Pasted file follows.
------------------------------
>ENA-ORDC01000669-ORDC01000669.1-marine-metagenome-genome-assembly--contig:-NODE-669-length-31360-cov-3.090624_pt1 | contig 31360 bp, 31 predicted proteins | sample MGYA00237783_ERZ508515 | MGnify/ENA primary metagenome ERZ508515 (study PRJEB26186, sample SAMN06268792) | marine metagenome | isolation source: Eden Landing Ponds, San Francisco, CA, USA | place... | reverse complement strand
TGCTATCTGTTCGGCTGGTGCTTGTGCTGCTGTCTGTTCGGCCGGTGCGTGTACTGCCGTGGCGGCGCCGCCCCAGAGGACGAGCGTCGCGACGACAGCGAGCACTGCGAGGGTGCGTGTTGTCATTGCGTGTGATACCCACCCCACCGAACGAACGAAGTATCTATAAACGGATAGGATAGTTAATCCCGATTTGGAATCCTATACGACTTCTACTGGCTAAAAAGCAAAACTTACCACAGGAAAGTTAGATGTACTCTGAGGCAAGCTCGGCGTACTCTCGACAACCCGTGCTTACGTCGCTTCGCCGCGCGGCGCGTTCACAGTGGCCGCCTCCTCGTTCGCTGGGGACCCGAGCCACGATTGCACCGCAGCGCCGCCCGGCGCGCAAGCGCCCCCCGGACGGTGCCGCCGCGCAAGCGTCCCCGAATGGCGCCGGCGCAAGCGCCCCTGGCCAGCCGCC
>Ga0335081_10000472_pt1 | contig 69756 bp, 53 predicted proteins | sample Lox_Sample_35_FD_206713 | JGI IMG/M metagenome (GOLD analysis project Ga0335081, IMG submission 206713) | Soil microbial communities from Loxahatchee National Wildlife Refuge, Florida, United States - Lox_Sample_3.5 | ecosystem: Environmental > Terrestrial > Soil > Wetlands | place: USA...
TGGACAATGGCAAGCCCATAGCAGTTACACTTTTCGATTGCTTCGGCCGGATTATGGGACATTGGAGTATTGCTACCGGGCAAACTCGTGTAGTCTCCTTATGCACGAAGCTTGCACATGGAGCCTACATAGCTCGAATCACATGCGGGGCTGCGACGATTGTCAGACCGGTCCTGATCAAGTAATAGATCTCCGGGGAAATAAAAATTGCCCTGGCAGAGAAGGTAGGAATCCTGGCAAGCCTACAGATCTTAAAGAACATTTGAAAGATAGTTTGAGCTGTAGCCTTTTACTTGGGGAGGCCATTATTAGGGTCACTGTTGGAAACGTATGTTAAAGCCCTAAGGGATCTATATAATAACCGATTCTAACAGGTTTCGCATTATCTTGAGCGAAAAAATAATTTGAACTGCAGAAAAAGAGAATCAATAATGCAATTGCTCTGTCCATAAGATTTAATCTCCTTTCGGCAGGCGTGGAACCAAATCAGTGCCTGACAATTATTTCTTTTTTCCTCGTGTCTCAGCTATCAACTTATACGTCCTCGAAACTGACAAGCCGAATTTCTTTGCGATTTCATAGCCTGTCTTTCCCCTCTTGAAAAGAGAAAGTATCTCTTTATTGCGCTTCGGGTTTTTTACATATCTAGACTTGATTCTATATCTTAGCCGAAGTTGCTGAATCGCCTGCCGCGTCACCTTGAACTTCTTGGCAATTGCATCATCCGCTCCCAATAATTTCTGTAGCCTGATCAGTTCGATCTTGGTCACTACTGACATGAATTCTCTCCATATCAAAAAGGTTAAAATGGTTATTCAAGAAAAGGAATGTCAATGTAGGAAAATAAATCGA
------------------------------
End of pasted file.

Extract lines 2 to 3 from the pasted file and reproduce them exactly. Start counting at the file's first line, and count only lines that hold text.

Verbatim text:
TGCTATCTGTTCGGCTGGTGCTTGTGCTGCTGTCTGTTCGGCCGGTGCGTGTACTGCCGTGGCGGCGCCGCCCCAGAGGACGAGCGTCGCGACGACAGCGAGCACTGCGAGGGTGCGTGTTGTCATTGCGTGTGATACCCACCCCACCGAACGAACGAAGTATCTATAAACGGATAGGATAGTTAATCCCGATTTGGAATCCTATACGACTTCTACTGGCTAAAAAGCAAAACTTACCACAGGAAAGTTAGATGTACTCTGAGGCAAGCTCGGCGTACTCTCGACAACCCGTGCTTACGTCGCTTCGCCGCGCGGCGCGTTCACAGTGGCCGCCTCCTCGTTCGCTGGGGACCCGAGCCACGATTGCACCGCAGCGCCGCCCGGCGCGCAAGCGCCCCCCGGACGGTGCCGCCGCGCAAGCGTCCCCGAATGGCGCCGGCGCAAGCGCCCCTGGCCAGCCGCC
>Ga0335081_10000472_pt1 | contig 69756 bp, 53 predicted proteins | sample Lox_Sample_35_FD_206713 | JGI IMG/M metagenome (GOLD analysis project Ga0335081, IMG submission 206713) | Soil microbial communities from Loxahatchee National Wildlife Refuge, Florida, United States - Lox_Sample_3.5 | ecosystem: Environmental > Terrestrial > Soil > Wetlands | place: USA...